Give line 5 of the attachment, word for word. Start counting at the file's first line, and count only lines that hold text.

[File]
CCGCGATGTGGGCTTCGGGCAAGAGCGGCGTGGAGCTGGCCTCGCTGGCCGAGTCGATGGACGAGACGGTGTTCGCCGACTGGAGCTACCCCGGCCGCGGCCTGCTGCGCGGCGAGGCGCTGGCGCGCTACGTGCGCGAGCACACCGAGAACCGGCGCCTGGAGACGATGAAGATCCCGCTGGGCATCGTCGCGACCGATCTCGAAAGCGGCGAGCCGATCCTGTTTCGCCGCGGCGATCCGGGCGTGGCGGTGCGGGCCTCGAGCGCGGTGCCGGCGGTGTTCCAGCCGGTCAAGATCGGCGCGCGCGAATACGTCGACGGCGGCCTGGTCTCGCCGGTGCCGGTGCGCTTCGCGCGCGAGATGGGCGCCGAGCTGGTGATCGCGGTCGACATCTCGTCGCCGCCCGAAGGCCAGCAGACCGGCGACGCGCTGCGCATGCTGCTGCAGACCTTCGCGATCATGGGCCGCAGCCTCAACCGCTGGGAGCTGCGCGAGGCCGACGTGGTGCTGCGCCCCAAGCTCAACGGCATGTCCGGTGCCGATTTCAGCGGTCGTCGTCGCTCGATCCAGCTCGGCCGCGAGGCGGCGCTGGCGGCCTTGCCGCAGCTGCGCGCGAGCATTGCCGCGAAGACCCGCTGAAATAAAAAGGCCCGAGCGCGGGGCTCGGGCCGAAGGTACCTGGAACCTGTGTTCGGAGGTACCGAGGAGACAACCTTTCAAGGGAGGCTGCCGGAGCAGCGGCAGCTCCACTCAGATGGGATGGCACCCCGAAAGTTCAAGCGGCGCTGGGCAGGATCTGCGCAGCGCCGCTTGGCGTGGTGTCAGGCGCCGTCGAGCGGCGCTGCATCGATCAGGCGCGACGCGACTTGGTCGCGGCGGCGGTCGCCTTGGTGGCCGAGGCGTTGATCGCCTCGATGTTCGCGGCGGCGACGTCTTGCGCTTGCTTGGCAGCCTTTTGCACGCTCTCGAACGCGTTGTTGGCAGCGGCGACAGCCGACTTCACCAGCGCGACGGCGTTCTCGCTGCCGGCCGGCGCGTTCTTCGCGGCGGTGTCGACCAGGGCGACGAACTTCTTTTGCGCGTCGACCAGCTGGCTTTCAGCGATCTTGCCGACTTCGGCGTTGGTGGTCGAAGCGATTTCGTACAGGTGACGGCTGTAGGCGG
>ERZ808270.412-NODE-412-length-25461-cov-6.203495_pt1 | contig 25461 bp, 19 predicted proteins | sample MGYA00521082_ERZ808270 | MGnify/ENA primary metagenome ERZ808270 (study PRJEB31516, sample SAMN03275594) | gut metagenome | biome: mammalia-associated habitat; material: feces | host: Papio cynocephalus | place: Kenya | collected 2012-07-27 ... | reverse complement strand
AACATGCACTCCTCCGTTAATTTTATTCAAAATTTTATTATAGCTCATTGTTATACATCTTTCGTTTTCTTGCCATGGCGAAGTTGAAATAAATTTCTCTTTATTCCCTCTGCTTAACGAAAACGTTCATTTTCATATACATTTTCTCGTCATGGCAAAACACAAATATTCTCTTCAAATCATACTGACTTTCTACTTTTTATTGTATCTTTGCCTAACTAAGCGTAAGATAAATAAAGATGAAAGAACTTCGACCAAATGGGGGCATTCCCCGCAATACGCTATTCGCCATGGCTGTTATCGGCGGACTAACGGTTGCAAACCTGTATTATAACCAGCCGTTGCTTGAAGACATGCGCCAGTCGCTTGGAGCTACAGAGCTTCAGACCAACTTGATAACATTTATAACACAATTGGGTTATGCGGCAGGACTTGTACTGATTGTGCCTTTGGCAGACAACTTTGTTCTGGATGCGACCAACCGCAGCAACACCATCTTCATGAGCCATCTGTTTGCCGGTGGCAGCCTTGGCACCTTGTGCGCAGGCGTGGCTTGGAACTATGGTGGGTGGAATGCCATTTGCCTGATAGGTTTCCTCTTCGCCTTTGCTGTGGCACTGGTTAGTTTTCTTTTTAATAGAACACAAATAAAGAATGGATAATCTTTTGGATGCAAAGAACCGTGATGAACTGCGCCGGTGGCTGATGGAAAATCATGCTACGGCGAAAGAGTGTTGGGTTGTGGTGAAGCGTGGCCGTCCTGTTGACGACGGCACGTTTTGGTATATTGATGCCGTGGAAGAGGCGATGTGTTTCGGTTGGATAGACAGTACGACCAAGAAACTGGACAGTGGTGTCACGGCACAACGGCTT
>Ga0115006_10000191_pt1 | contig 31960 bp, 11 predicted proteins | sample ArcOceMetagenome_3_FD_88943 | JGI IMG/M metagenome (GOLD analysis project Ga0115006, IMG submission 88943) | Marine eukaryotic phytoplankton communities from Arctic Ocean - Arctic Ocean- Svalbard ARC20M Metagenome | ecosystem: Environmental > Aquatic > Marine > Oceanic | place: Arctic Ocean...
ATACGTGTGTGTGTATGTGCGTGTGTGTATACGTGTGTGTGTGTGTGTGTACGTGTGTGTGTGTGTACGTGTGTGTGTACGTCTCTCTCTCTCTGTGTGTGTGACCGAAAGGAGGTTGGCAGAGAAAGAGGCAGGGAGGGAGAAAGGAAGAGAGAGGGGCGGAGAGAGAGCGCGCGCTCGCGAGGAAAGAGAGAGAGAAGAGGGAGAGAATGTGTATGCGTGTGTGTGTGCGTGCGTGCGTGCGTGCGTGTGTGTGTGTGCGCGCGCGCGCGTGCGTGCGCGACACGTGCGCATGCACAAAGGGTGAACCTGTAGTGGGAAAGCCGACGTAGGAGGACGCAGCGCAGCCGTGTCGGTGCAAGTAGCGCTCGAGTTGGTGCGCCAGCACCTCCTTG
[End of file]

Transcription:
ATACGTGTGTGTGTATGTGCGTGTGTGTATACGTGTGTGTGTGTGTGTGTACGTGTGTGTGTGTGTACGTGTGTGTGTACGTCTCTCTCTCTCTGTGTGTGTGACCGAAAGGAGGTTGGCAGAGAAAGAGGCAGGGAGGGAGAAAGGAAGAGAGAGGGGCGGAGAGAGAGCGCGCGCTCGCGAGGAAAGAGAGAGAGAAGAGGGAGAGAATGTGTATGCGTGTGTGTGTGCGTGCGTGCGTGCGTGCGTGTGTGTGTGTGCGCGCGCGCGCGTGCGTGCGCGACACGTGCGCATGCACAAAGGGTGAACCTGTAGTGGGAAAGCCGACGTAGGAGGACGCAGCGCAGCCGTGTCGGTGCAAGTAGCGCTCGAGTTGGTGCGCCAGCACCTCCTTG